House Calls with John
This experience was devastating to me. Realizing that I needed more training in tuberculosis, I left my practice for two weeks to work with the country's foremost expert in childhood tuberculosis, Dr. Edith Lincoln at Bellevue Hospital in New York City. I returned a better trained pediatrician and later encountered a number of young patients with tuberculosis.
I continued to make many house calls, including at night. These were very tiring, but I never refused such calls. Sometimes, however, after answering the phone, I'd fall right back asleep—only to be awakened again by a second call a little later when I didn't show up. And occasionally in the middle of the next day, while I was taking a history in the office, a surprised parent would say, "Why, Doctor, I believe you've fallen asleep."
I also began to carry a harmonica wherever I made house calls, finding that a few tunes were an ideal way to distract a frightened child. And I always remembered birthdays, whether in the office or on home visits, playing "Happy Birthday" for the unsuspecting child. I had been in Maine for three years when I started receiving queries from practices elsewhere. I determined that one of my mentors at Mass General had been passing my name along. At first I turned down these approaches. I didn't want to abandon the families in Bangor that had come to depend on me. But one call from a three-physician private practice in Rochester, N.Y., was appealing. Not only would I have a clinical appointment at the University of Rochester Medical School, enhancing my opportunities for continuing medical education, but I would have associates to share call with and could give up responsibility for managing an office.
So in 1958, Dotty and I moved the family to Rochester. One reason I even considered the move was the practice's emphasis on making house calls. Parents were told they could expect a house call the morning after a child with a high fever was seen in the office; they were asked to call by 7:00 a.m. and cancel the visit if the child was progressing well. Often we made eight to ten house calls a morning, in addition to our hospital visits.
Occasionally house calls could be life-saving. One morning, my list included a child with croup. Upon arrival at the home, I realized that the child was in extreme distress—struggling to breathe and in much more difficulty than the usual child with croup. I suspected epiglottitis, an infection of the small flap of tissue that separates the esophagus from the trachea, or windpipe. A swollen epiglottis can completely block the airway. There was no time to wait for an ambulance, so I phoned the emergency room, bundled the mother and child into my car, and drove—horn blaring all the way—to the University Hospital. An ear, nose, and throat specialist and an anesthesiologist met us at the door and took the child right up to the operating room. The anesthesiologist inserted an endotracheal tube to provide a temporary airway, and the child immediately went into a deep sleep, relieved of his tortured efforts at breathing. The ENT doctor performed a tracheotomy, cutting a small opening in the child's neck, which allowed the insertion of a special airway tube. The tube was removed in four days, after the swelling of the epiglottis had subsided.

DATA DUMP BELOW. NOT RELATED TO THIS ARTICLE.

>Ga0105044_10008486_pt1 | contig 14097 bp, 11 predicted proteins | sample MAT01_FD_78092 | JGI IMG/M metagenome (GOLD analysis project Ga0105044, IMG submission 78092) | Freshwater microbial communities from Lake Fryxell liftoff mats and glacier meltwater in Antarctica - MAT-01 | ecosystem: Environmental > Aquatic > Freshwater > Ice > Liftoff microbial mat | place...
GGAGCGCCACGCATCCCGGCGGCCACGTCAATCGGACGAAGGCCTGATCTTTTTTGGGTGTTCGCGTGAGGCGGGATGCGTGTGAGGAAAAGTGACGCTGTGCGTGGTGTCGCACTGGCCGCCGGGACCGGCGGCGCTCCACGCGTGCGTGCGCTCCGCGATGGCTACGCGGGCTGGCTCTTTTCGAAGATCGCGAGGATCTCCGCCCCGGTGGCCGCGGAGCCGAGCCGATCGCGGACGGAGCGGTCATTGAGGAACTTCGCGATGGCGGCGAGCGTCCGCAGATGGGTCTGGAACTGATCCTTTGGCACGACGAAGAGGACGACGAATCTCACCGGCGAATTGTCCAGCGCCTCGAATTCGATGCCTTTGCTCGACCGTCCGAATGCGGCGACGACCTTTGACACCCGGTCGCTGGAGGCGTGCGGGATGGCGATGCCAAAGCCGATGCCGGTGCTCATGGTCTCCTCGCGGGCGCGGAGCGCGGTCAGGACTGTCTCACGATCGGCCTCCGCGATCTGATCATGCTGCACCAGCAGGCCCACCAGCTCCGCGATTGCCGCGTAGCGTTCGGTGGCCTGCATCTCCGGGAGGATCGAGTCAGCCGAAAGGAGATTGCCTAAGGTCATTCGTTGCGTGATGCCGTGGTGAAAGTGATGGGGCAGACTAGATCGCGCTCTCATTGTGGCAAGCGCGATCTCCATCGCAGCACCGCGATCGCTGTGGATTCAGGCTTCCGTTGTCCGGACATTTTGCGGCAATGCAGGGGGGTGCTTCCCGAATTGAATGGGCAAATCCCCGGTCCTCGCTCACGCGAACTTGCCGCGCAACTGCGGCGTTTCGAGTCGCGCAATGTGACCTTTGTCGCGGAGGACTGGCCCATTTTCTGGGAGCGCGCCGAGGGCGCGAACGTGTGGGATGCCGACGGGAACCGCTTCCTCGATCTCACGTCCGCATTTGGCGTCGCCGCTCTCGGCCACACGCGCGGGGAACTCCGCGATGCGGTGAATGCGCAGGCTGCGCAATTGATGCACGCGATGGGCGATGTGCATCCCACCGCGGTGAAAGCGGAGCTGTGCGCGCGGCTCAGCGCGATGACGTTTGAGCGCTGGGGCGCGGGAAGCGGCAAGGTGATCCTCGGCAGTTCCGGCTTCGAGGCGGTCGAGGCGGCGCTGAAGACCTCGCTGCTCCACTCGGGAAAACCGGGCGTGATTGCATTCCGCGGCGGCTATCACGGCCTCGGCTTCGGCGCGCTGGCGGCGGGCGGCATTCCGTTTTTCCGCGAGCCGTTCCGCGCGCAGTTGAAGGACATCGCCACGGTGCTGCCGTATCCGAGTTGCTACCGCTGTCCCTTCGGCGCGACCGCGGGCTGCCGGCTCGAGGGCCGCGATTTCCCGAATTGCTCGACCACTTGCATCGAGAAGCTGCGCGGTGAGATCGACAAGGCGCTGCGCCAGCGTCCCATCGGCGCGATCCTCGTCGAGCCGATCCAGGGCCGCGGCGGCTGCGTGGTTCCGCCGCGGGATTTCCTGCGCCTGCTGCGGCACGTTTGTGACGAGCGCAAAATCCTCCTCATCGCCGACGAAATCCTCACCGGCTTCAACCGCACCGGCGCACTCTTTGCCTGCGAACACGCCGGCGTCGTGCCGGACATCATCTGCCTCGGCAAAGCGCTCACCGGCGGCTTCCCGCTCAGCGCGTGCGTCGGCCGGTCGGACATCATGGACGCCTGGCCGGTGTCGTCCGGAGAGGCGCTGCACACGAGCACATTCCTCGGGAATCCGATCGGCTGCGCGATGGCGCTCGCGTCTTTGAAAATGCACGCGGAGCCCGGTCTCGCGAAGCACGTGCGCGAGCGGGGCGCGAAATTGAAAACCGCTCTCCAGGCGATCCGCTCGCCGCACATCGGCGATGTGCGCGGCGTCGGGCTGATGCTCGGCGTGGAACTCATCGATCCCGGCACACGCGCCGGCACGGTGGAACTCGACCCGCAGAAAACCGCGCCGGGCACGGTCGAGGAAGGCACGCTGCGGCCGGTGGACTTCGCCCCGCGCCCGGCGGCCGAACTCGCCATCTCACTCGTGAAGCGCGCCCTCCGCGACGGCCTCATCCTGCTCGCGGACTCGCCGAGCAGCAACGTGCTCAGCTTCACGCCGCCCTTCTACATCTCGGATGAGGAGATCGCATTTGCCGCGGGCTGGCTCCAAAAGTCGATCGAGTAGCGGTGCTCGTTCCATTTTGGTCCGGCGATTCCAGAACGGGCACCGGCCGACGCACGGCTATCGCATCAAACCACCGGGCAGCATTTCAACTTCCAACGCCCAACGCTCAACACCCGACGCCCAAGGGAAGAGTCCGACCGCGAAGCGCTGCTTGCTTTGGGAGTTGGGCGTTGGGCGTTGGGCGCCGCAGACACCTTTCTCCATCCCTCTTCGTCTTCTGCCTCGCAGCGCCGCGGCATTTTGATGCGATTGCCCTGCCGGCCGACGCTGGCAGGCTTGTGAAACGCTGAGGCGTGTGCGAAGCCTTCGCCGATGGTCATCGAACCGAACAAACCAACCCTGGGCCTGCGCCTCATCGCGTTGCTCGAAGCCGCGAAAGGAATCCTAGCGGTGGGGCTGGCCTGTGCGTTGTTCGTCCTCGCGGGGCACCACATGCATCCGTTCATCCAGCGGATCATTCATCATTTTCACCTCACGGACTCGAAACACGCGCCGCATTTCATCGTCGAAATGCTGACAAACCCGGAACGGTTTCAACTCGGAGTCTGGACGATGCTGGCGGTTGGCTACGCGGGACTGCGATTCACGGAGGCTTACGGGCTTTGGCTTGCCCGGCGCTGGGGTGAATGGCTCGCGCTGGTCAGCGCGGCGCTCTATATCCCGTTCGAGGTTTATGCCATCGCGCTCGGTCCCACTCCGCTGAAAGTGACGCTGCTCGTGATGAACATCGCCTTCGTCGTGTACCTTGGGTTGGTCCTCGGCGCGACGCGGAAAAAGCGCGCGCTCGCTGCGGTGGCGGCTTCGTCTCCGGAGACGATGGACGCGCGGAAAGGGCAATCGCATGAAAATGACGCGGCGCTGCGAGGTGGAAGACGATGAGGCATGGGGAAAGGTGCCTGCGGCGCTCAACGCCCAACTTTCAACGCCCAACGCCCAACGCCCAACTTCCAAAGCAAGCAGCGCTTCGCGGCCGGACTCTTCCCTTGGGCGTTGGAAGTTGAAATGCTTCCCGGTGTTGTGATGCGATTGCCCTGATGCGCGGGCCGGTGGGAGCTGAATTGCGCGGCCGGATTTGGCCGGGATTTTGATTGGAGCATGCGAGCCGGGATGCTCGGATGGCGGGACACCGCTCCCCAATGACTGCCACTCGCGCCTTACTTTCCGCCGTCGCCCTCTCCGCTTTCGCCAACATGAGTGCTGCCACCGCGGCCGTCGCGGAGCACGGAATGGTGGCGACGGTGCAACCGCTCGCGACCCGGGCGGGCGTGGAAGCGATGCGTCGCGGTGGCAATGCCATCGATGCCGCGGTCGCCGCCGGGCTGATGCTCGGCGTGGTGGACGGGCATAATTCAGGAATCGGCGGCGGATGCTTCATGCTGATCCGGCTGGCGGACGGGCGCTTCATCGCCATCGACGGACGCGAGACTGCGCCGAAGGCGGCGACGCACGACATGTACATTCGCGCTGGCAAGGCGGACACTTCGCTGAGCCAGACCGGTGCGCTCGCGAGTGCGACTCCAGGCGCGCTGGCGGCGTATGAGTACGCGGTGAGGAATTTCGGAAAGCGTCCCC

In the early 1960s, I started volunteering on evenings and weekends at an inner-city clinic run by a faculty member at the University of Rochester Medical School. It served impoverished, mostly minority families that had little access to the kind of care I was able to provide the families that were patients of my daytime practice. So I was receptive to making another change when, in 1964, I received an offer to join the Rochester faculty. I announced my decision to my colleagues with regret, for they had taught me many of the finer points of pediatrics.
As a junior faculty member, I was fully involved with hospital responsibilities but soon had my eyes opened to a totally neglected population. Unbeknownst to me, Rochester was surrounded by many migrant farmworker camps. Naomi Chamberlain, a perceptive African- American member of the medical school's faculty, introduced a few of us to conditions in the camps. At one, I saw workers housed in a chicken coop with whitewashed walls covered with chicken excreta. In addition to primitive living conditions, contaminated water supplies, and inadequate toilet facilities, they had no medical care at all. I was shocked that such conditions existed in the Rochester environs.
In 1965, under Naomi Chamberlain's leadership, we began to hold a weekly evening clinic at one of the farms. Soon, we had enough volunteers—nurses, medical students, and several other faculty members—that we could open the clinic twice a week and also make some house calls.
One evening, I received a call that a woman in one of the camps was in labor. Another physician, two nursing students, and I soon arrived at her home. She looked pregnant, complained of crampy pain, and seemed to be in active labor. Since the University Hospital was 25 miles away, we didn't take the time to examine her but just bundled her into my car and drove hurriedly to the emergency room. While I was assisting her into a wheelchair, her membranes ruptured and I was completely soaked. We left her in the hands of the obstetric personnel and headed home.
The next morning I called to check on her progress. "Oh, she isn't here," I was told. "She was discharged last night."
"How could you do that?" I asked.
"She wasn't in labor. She just had a full bladder and pseudocyesis."
Never having heard of this diagnosis—but not wanting to appear ignorant—I hung up the phone and pulled out my medical dictionary. I learned that pseudocyesis is a "false pregnancy." It usually occurs in women under emotional stress or with a very strong desire to become pregnant